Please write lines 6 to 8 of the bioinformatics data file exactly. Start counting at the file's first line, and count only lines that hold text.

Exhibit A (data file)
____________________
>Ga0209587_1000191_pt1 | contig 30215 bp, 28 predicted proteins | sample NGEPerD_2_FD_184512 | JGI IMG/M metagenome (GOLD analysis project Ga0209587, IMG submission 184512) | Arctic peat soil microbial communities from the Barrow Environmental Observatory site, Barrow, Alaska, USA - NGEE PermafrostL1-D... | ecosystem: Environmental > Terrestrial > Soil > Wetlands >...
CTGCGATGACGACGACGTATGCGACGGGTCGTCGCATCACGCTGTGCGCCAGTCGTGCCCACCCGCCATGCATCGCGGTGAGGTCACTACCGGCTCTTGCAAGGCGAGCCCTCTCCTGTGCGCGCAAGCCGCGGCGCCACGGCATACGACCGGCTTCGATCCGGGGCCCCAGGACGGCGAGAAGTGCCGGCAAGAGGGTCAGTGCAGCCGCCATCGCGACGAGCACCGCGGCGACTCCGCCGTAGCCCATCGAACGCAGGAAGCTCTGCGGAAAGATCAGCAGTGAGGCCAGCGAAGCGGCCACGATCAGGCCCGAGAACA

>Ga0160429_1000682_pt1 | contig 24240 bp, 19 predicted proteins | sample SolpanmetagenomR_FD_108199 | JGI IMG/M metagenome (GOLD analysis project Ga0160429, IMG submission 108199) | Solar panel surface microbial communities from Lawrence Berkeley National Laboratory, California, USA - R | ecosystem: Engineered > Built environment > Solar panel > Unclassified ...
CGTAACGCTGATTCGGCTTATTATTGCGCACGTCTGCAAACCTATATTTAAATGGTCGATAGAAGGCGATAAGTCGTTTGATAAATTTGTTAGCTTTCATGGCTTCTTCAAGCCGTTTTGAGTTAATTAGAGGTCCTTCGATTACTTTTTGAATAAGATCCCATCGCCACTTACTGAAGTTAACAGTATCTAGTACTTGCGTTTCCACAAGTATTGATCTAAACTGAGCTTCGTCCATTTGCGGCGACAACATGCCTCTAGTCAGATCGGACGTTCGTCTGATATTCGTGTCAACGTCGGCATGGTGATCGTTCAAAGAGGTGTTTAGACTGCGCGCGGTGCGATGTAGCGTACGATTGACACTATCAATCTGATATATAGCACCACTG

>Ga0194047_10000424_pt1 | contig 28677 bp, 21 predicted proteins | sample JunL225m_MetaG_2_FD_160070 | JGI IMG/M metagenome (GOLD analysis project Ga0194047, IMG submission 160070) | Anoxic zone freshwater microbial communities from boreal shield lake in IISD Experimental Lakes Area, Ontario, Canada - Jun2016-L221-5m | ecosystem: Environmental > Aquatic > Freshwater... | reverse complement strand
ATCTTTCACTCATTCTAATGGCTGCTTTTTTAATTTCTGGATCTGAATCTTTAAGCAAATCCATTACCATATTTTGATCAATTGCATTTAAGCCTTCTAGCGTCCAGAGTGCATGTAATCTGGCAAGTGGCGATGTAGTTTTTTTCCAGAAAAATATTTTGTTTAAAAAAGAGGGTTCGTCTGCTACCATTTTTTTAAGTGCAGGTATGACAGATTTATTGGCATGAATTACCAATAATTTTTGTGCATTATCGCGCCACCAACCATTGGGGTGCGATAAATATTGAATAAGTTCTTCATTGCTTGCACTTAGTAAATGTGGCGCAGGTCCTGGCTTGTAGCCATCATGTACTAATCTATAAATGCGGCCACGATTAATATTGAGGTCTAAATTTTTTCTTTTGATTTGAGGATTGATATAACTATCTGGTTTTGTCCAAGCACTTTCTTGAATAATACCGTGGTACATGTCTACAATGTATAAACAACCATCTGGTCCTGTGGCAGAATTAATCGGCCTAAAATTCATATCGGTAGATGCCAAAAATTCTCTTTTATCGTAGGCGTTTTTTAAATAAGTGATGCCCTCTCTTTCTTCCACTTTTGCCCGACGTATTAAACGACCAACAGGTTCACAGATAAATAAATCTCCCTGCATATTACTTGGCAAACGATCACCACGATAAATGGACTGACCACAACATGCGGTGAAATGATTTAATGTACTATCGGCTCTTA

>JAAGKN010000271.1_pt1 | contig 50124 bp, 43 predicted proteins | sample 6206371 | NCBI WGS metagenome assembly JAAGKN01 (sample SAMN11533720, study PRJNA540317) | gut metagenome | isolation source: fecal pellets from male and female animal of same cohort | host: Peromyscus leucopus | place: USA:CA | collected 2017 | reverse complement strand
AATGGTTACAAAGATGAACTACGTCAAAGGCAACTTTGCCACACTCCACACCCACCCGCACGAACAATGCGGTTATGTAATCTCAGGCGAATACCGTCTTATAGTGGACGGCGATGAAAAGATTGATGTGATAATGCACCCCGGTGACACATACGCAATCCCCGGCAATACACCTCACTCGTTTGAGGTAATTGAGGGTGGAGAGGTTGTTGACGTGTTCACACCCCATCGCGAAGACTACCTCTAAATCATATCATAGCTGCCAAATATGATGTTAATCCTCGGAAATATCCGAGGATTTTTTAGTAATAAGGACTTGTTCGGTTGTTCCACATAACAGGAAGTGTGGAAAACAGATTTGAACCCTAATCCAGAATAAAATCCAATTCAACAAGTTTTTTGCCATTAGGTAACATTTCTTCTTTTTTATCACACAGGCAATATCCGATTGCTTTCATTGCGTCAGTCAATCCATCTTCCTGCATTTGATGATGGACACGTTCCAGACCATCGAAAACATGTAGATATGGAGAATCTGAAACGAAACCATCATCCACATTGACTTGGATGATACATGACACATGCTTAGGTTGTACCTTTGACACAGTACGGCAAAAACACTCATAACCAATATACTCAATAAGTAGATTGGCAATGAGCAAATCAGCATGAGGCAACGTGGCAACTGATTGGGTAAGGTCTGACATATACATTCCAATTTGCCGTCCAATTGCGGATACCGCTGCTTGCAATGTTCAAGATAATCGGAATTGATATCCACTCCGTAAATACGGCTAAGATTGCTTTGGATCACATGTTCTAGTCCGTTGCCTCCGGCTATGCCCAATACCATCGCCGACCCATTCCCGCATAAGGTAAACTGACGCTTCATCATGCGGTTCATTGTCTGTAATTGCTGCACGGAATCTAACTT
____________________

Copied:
ATCTTTCACTCATTCTAATGGCTGCTTTTTTAATTTCTGGATCTGAATCTTTAAGCAAATCCATTACCATATTTTGATCAATTGCATTTAAGCCTTCTAGCGTCCAGAGTGCATGTAATCTGGCAAGTGGCGATGTAGTTTTTTTCCAGAAAAATATTTTGTTTAAAAAAGAGGGTTCGTCTGCTACCATTTTTTTAAGTGCAGGTATGACAGATTTATTGGCATGAATTACCAATAATTTTTGTGCATTATCGCGCCACCAACCATTGGGGTGCGATAAATATTGAATAAGTTCTTCATTGCTTGCACTTAGTAAATGTGGCGCAGGTCCTGGCTTGTAGCCATCATGTACTAATCTATAAATGCGGCCACGATTAATATTGAGGTCTAAATTTTTTCTTTTGATTTGAGGATTGATATAACTATCTGGTTTTGTCCAAGCACTTTCTTGAATAATACCGTGGTACATGTCTACAATGTATAAACAACCATCTGGTCCTGTGGCAGAATTAATCGGCCTAAAATTCATATCGGTAGATGCCAAAAATTCTCTTTTATCGTAGGCGTTTTTTAAATAAGTGATGCCCTCTCTTTCTTCCACTTTTGCCCGACGTATTAAACGACCAACAGGTTCACAGATAAATAAATCTCCCTGCATATTACTTGGCAAACGATCACCACGATAAATGGACTGACCACAACATGCGGTGAAATGATTTAATGTACTATCGGCTCTTA

>JAAGKN010000271.1_pt1 | contig 50124 bp, 43 predicted proteins | sample 6206371 | NCBI WGS metagenome assembly JAAGKN01 (sample SAMN11533720, study PRJNA540317) | gut metagenome | isolation source: fecal pellets from male and female animal of same cohort | host: Peromyscus leucopus | place: USA:CA | collected 2017 | reverse complement strand
AATGGTTACAAAGATGAACTACGTCAAAGGCAACTTTGCCACACTCCACACCCACCCGCACGAACAATGCGGTTATGTAATCTCAGGCGAATACCGTCTTATAGTGGACGGCGATGAAAAGATTGATGTGATAATGCACCCCGGTGACACATACGCAATCCCCGGCAATACACCTCACTCGTTTGAGGTAATTGAGGGTGGAGAGGTTGTTGACGTGTTCACACCCCATCGCGAAGACTACCTCTAAATCATATCATAGCTGCCAAATATGATGTTAATCCTCGGAAATATCCGAGGATTTTTTAGTAATAAGGACTTGTTCGGTTGTTCCACATAACAGGAAGTGTGGAAAACAGATTTGAACCCTAATCCAGAATAAAATCCAATTCAACAAGTTTTTTGCCATTAGGTAACATTTCTTCTTTTTTATCACACAGGCAATATCCGATTGCTTTCATTGCGTCAGTCAATCCATCTTCCTGCATTTGATGATGGACACGTTCCAGACCATCGAAAACATGTAGATATGGAGAATCTGAAACGAAACCATCATCCACATTGACTTGGATGATACATGACACATGCTTAGGTTGTACCTTTGACACAGTACGGCAAAAACACTCATAACCAATATACTCAATAAGTAGATTGGCAATGAGCAAATCAGCATGAGGCAACGTGGCAACTGATTGGGTAAGGTCTGACATATACATTCCAATTTGCCGTCCAATTGCGGATACCGCTGCTTGCAATGTTCAAGATAATCGGAATTGATATCCACTCCGTAAATACGGCTAAGATTGCTTTGGATCACATGTTCTAGTCCGTTGCCTCCGGCTATGCCCAATACCATCGCCGACCCATTCCCGCATAAGGTAAACTGACGCTTCATCATGCGGTTCATTGTCTGTAATTGCTGCACGGAATCTAACTT